26-year-old David Fernández makes it his mission to turn dogs that are unrecognizable due to neglect into happy house pets. While most passersby wouldn’t dare to touch these cases of severe mange and matted hair, Fernández responds to reports of downtrodden dogs by getting them the vet care they need and connecting them with loving foster homes and eventually adopters. You’ll be amazed by what these dogs look like after a few months of good food and baths.
Santiago, Chile, where Fernández does his work, has an abundance of stray dogs. Although Chileans take pride in their compassion towards dogs, often providing food and shelter for strays as communities, and staunchly opposing proposals to cull their population, rough sleeping is still not easy for dogs. As you can see from the pictures posted by Fernández, dogs living outside are vulnerable to mange, injuries, infections, and all the discomfort that poor hygiene and the elements can cause.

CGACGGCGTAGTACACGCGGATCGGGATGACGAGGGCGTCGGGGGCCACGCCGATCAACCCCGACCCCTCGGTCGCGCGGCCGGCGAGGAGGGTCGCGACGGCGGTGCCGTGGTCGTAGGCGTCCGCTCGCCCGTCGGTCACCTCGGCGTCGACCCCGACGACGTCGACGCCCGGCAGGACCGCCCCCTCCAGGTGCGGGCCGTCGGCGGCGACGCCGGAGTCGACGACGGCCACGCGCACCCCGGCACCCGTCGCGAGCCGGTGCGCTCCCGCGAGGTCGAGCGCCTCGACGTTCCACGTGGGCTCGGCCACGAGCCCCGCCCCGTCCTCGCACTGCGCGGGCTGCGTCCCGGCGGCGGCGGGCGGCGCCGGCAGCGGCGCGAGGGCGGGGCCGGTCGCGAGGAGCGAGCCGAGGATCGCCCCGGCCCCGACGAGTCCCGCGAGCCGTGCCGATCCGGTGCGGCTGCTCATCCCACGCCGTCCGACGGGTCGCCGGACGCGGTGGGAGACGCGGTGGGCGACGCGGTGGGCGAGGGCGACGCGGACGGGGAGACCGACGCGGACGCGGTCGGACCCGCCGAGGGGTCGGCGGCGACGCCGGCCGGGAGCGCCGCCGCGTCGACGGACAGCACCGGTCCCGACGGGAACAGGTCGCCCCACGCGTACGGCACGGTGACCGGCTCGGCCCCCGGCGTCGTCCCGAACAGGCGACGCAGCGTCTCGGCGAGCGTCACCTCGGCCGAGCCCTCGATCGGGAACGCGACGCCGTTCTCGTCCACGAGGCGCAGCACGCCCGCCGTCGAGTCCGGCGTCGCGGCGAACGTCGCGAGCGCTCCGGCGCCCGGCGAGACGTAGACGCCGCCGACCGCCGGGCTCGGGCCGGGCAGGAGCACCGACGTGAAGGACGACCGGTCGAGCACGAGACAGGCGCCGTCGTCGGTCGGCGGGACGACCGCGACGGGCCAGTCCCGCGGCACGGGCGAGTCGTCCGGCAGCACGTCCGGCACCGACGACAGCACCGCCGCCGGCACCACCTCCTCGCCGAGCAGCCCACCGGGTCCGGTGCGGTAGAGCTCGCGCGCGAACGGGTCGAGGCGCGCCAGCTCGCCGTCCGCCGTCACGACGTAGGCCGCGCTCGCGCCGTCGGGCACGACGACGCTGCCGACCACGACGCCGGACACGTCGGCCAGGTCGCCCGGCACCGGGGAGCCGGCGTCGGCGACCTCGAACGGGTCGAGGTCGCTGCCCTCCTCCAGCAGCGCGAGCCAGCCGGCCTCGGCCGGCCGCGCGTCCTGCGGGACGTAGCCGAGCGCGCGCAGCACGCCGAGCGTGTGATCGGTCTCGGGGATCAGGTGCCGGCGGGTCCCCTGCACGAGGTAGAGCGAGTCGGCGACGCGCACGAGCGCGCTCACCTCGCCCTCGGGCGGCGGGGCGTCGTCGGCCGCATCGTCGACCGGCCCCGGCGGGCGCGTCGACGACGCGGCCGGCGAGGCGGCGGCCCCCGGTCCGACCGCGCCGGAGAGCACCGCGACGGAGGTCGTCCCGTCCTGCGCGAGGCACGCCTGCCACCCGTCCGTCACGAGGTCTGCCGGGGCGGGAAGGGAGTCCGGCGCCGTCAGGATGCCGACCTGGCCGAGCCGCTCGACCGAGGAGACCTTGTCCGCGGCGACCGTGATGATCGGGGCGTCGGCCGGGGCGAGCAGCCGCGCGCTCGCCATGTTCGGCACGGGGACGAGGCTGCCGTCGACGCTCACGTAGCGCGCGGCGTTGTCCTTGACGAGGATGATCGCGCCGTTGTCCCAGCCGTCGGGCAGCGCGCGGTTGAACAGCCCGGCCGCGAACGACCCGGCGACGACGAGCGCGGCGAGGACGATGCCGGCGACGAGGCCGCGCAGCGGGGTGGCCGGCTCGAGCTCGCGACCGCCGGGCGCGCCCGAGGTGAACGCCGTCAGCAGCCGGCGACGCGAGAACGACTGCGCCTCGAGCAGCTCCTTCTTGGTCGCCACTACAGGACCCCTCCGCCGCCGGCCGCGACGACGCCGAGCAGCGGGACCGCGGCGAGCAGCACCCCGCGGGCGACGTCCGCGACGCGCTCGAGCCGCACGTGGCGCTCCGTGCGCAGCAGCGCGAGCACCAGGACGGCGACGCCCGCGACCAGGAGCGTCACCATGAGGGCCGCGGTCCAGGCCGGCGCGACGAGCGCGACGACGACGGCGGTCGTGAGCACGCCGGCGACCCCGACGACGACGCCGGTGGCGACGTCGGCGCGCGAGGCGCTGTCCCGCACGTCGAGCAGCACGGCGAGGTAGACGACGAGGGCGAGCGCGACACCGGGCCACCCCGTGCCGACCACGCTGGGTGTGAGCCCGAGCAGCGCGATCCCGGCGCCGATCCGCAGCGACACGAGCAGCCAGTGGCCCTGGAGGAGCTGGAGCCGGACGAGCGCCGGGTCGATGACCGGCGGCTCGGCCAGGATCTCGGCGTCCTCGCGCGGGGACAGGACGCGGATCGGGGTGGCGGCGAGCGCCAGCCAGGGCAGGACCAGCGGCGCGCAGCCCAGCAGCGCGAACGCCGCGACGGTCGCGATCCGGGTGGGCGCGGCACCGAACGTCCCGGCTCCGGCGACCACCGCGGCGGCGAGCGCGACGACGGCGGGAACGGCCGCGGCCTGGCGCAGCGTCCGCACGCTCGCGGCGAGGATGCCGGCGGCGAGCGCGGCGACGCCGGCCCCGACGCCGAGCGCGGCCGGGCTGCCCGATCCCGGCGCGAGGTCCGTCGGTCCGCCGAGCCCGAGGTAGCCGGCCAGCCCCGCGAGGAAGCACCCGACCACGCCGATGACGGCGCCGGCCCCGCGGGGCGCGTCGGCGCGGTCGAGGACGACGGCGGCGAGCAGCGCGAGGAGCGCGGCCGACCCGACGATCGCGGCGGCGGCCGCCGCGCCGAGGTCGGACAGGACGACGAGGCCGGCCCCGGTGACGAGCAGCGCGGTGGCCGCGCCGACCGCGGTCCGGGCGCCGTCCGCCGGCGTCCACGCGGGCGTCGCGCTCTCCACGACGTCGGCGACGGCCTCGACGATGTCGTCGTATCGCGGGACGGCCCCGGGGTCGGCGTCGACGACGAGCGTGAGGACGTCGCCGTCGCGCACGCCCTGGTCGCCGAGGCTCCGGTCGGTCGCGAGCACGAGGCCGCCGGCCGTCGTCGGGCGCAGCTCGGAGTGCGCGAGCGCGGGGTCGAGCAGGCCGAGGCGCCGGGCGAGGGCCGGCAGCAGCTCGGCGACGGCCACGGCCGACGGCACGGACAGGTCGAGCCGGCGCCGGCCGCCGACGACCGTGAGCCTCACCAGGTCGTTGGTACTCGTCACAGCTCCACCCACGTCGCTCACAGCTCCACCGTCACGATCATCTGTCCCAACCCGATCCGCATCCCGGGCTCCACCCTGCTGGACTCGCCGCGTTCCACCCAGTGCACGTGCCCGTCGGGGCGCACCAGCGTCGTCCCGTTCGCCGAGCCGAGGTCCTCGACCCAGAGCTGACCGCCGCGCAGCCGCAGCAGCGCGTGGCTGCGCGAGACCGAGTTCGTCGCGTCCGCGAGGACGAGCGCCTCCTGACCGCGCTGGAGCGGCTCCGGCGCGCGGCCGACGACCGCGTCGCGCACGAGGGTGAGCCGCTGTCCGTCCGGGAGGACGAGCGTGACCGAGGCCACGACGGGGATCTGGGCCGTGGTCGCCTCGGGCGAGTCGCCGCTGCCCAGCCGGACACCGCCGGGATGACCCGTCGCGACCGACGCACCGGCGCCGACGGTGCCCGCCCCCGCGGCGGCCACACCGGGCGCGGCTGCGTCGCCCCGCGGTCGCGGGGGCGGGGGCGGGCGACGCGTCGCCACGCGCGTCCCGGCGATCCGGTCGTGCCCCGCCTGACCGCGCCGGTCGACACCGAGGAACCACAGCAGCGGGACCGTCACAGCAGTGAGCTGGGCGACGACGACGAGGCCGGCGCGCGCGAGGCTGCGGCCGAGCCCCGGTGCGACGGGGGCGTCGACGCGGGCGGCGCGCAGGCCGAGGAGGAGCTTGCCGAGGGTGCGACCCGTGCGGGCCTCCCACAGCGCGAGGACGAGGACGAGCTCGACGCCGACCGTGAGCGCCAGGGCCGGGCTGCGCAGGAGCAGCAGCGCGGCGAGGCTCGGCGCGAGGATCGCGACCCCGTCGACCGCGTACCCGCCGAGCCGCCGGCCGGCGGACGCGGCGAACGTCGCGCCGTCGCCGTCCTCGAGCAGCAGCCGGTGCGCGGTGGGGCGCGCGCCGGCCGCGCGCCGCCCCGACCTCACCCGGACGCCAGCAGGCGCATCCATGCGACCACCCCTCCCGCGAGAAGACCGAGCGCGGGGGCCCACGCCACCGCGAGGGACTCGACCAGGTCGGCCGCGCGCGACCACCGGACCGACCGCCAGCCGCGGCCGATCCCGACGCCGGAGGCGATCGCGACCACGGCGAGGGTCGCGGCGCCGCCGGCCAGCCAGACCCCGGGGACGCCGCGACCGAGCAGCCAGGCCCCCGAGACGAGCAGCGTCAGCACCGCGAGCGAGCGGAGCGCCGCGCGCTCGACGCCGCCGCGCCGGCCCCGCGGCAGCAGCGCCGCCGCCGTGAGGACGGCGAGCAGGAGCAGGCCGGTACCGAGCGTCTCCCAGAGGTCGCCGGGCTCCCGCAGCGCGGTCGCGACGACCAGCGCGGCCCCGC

57% of Chileans believe that measures to control stray dogs other than euthanasia should be implemented, and public policy is gradually shifting towards population control for stray dogs. The Metropolitan Regional Council of Santiago is investing 3 billion Chilean pesos ($3,678,000) in spaying and neutering strays in an effort to slow the growth of the stray population. Recent laws have also outlawed pet abandonment and made microchipping mandatory in the hopes that pets won't end up on the streets.
However, animal rescuers and overburdened shelter workers say that public education is necessary for any policy changes to help the situation, calling for people to have their pets spayed and neutered, volunteer as foster carers and donate to shelters and rescuers that help with spaying and neutering strays.